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This book is Alan Greenspan's attempt to come to terms with the financial crisis of 2008.
Amazon, Apple, and Google are three firms that have helped define the early twenty-first century. These easy-to-read books recount the companies’ origins, their evolutions, and their rivalries.
Walter Bagehot (1826–77) is best known among economists for his oft-quoted views on how central banks should behave, in particular as lenders of last resort.
In this interesting collection, expert analysts assess the costs of ten global problems over the past century, measured in economic terms, and make projections about their costs in 2050.
To explain the extraordinary performance of Asia's economies, Perkins draws on academic research and on his own decades-long experience as an adviser to developing countries.
Newman exposes as mere blather much of the what passes for sound discussion of U.S. public debt and the federal government’s debt ceiling.
Lin, a former World Bank chief economist, examines the causes of the 2008 financial crisis.
Ruhs urges receiving countries to prioritize the rights of immigrants, identifying which rights are inalienable and which ones should be considered more malleable.
Keith, a physicist, argues that humankind would be wise to do some contingency planning for climate change.
This thought-provoking book is about much more than the 1944 conference that established the architecture of the postwar international monetary system, leading to the establishment of the International Monetary Fund and the World Bank.
Blyth takes on the claim that austerity is the best way to enhance growth and reduce public debt and finds it utterly deficient. Stuckler and Basu approach austerity policies from a medical perspective, producing an extensive array of evidence to show that austerity increases illness and death.
Edwards and Lawrence argue that Americans should welcome the growing prosperity of their trading partners.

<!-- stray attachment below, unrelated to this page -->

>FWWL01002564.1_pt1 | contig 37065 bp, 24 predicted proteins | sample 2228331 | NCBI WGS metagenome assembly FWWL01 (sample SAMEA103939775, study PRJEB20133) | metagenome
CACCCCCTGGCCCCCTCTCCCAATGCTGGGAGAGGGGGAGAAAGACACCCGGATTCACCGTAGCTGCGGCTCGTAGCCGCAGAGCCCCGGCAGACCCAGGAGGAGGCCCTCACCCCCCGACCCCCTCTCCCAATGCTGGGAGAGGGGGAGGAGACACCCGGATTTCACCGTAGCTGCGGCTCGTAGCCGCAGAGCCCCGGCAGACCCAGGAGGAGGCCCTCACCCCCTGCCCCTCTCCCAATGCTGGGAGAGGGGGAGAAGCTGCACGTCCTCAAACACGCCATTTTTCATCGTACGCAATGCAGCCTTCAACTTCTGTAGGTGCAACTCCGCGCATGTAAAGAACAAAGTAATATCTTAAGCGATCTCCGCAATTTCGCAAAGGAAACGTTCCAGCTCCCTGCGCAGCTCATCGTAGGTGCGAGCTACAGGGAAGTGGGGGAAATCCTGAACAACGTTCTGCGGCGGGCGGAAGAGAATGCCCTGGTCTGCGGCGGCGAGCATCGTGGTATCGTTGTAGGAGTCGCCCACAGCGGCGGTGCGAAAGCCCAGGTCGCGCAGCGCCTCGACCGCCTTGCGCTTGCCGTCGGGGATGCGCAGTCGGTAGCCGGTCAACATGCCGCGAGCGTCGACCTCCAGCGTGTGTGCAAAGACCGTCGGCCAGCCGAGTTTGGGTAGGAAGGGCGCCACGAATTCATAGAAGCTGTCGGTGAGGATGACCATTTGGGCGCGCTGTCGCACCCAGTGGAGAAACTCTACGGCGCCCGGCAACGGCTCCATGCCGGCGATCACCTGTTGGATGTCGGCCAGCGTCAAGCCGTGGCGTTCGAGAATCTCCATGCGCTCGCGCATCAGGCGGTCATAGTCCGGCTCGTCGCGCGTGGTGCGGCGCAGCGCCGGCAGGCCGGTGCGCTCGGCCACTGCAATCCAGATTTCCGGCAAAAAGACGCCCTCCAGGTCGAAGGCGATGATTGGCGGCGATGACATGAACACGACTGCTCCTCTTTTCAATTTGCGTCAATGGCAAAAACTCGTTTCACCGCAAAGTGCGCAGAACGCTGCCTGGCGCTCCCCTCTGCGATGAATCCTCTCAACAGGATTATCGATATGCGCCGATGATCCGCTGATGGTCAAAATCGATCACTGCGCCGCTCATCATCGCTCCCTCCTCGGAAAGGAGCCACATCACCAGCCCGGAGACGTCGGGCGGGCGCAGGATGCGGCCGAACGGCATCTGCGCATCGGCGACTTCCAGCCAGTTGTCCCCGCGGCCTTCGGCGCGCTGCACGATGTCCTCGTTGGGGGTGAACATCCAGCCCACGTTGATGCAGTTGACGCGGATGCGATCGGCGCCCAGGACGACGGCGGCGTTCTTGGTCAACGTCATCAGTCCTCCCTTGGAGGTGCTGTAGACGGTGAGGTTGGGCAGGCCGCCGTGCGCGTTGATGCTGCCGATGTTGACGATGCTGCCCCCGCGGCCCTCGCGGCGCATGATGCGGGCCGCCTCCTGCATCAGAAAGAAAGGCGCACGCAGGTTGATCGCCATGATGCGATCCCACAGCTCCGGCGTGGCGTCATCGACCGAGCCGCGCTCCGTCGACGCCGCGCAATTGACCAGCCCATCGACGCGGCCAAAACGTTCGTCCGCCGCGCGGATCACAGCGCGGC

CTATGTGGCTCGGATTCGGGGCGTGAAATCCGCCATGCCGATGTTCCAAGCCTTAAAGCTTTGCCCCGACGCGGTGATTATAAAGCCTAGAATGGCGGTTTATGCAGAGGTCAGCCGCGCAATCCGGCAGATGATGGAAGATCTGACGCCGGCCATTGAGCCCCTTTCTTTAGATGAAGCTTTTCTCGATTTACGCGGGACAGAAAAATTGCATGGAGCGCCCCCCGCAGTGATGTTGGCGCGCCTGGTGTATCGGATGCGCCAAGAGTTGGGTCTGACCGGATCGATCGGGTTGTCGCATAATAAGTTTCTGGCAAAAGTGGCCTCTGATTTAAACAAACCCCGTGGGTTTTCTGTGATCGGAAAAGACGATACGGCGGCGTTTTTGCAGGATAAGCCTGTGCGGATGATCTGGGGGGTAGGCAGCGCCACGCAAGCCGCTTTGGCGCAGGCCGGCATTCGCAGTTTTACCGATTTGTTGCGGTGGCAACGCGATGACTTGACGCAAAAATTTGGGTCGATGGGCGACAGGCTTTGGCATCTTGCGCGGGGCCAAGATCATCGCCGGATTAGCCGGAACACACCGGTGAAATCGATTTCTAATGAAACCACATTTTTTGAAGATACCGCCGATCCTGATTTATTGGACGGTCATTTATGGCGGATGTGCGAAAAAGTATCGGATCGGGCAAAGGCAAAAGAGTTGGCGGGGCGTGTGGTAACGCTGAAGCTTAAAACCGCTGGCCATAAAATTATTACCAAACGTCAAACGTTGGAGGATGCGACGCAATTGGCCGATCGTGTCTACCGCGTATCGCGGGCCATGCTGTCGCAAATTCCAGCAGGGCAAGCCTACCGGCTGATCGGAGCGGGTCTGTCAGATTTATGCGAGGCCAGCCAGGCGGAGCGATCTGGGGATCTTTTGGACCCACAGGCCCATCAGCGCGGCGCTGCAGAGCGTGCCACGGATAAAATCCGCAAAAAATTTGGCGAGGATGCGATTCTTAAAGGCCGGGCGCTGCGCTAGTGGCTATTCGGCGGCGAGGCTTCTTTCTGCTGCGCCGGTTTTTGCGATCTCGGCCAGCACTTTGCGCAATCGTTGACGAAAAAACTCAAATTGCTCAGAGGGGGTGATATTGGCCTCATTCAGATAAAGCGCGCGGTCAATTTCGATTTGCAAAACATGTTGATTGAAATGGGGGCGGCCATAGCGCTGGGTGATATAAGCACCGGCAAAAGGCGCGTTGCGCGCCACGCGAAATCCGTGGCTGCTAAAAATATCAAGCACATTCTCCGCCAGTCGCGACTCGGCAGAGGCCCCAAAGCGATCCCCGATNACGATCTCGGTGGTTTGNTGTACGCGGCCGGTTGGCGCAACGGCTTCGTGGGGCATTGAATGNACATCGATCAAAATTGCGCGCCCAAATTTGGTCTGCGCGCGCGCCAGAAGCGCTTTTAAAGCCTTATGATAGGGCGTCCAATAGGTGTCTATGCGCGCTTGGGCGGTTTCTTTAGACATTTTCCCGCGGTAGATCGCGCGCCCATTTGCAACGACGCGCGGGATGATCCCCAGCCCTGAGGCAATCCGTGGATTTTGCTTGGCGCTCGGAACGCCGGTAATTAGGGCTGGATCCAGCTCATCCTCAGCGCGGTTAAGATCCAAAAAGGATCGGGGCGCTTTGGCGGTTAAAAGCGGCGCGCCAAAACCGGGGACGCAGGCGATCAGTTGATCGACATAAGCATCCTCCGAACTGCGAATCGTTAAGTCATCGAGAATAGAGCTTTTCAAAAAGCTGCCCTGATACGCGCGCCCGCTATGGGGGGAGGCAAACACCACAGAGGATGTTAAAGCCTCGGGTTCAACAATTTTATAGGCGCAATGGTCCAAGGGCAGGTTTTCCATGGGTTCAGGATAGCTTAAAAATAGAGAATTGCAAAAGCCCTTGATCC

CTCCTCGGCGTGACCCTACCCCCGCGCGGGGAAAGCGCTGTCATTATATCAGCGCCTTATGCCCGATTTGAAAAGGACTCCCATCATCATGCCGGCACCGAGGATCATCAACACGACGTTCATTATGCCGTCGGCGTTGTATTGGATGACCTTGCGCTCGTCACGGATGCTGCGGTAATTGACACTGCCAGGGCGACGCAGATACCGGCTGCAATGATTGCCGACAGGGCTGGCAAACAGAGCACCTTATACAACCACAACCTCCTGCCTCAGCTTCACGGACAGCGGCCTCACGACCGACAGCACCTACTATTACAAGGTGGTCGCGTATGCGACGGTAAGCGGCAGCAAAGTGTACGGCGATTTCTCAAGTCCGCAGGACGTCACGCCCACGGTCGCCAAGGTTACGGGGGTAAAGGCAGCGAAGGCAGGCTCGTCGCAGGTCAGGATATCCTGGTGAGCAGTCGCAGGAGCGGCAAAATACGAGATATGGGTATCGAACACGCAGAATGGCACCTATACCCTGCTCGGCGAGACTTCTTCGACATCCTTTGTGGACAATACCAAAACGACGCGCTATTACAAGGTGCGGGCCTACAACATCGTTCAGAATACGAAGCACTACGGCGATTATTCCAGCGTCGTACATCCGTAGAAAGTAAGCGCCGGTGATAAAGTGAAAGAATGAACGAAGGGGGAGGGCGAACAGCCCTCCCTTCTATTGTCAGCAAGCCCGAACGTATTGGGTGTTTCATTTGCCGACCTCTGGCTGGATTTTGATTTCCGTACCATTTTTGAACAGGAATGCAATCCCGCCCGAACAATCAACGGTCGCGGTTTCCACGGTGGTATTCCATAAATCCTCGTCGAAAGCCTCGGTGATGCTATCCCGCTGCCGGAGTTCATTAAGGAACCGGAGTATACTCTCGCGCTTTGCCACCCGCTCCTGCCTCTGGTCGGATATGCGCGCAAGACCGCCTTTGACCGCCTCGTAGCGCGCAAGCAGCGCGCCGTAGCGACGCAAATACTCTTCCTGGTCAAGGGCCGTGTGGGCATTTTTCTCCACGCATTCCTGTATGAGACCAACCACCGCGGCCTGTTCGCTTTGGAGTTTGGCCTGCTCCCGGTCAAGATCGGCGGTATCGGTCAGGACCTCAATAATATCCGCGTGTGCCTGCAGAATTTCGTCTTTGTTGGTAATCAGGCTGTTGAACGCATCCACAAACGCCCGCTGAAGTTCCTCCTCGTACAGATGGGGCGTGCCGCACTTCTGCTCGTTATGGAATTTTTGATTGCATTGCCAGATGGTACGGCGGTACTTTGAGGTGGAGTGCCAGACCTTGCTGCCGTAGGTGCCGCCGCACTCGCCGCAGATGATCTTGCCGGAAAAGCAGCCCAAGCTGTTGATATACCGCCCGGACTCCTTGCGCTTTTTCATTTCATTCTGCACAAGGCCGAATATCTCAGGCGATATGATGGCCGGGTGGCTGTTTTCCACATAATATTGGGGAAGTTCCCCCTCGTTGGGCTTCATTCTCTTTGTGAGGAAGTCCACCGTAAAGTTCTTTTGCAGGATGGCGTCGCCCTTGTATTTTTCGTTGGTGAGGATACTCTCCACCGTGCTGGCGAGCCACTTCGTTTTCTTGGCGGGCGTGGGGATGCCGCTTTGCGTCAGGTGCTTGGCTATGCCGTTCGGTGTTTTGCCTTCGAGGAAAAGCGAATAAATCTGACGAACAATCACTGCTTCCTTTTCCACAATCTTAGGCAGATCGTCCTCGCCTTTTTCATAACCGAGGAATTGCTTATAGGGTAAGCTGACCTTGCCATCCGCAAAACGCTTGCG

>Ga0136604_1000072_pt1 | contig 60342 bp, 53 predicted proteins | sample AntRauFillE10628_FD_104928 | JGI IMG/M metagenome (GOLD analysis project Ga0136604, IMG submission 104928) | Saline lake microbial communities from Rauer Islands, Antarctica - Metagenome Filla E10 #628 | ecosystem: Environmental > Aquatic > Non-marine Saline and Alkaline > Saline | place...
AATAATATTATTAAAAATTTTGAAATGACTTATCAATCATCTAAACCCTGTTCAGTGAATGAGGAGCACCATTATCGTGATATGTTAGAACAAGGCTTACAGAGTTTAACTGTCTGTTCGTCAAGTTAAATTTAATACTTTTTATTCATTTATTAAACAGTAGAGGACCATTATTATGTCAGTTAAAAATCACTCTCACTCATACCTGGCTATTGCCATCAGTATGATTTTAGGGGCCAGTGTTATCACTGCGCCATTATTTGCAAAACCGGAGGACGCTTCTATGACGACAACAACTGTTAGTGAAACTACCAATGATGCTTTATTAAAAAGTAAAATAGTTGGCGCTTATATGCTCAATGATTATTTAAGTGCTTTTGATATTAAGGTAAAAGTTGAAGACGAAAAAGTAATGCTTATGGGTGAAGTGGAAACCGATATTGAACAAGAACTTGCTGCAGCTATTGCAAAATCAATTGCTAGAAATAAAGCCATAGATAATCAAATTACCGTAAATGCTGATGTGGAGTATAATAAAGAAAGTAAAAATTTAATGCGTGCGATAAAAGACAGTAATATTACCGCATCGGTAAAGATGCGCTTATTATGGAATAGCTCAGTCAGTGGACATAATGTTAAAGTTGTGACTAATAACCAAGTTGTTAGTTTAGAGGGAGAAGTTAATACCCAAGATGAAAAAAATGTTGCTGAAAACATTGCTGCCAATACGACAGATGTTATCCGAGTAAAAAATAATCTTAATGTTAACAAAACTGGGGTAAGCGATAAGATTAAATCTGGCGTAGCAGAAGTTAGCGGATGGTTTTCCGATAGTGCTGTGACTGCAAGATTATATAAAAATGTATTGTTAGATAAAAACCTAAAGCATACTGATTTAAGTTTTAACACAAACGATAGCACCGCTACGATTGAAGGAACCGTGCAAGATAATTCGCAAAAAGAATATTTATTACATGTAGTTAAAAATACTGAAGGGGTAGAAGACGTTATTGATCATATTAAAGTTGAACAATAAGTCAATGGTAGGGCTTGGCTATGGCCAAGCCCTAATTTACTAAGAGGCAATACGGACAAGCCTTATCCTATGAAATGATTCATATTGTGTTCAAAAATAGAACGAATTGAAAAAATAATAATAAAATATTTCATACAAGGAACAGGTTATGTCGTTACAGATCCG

A helpful primer on modern central banking by one of its preeminent practitioners.
Goldacre, a British physician, articulately and extensively documents how large pharmaceutical firms have inched up as close as possible to committing outright fraud and occasionally have crossed the threshold.
Why did economists fail to foresee the 2008 global financial crisis? In this engaging history, Gorton answers that question through an exercise in what might be called the epistemology of modern economics.
Pettis asserts that the world economy suffers from unsustainable imbalances that must be eliminated.
In McKinnon’s view, the dollar-based international financial system has become fragile, due in part to U.S. policies. But it can be strengthened, McKinnon believes, especially with help from China.
Freeland, a journalist and editor at Thomson Reuters, examines how a fairly diverse new class of plutocrats came to be and explores some of the consequences and potential implications of its rise.
Muller, a physicist, considers the future of energy use in terms of elementary physics (what is technically possible) and elementary economics (how much it will cost).
The National Intelligence Council (NIC), the forward-looking think tank of the U.S. intelligence community, has produced its latest quadrennial assessment of global trends, a forecast of how the world might change between now and 2030.
Most history is about what happened and why. An attractive feature of this book about the financial crisis of 2008, written by the chair of the Federal Deposit Insurance Corporation (FDIC) at the time, is that it covers many official responses to the crisis that were considered but not carried out.
Without taking an institutional position, the IMF has performed a useful service in sponsoring this symposium on the use of fiscal instruments—specifically, a tax on emissions of greenhouse gases, especially carbon dioxide—to mitigate climate change.
Nolan, a British economist, answers the question in his title with a resounding no.
Most analyses of development and poverty alleviation focus on overall economic growth and the design of particular economic programs. In contrast, this book focuses on particular leaders who launched successful efforts to help the poorest (usually rural) members of their societies, drawing attention to the consummate political skills necessary to implement even well-conceived policies.
The justification for creating temporary monopolies through patents and copyrights is that they encourage creative activity that would not otherwise take place. But Raustiala and Sprigman argue that imitation -- which music labels and movie studios often consider theft -- frequently stimulates creativity rather than discouraging it.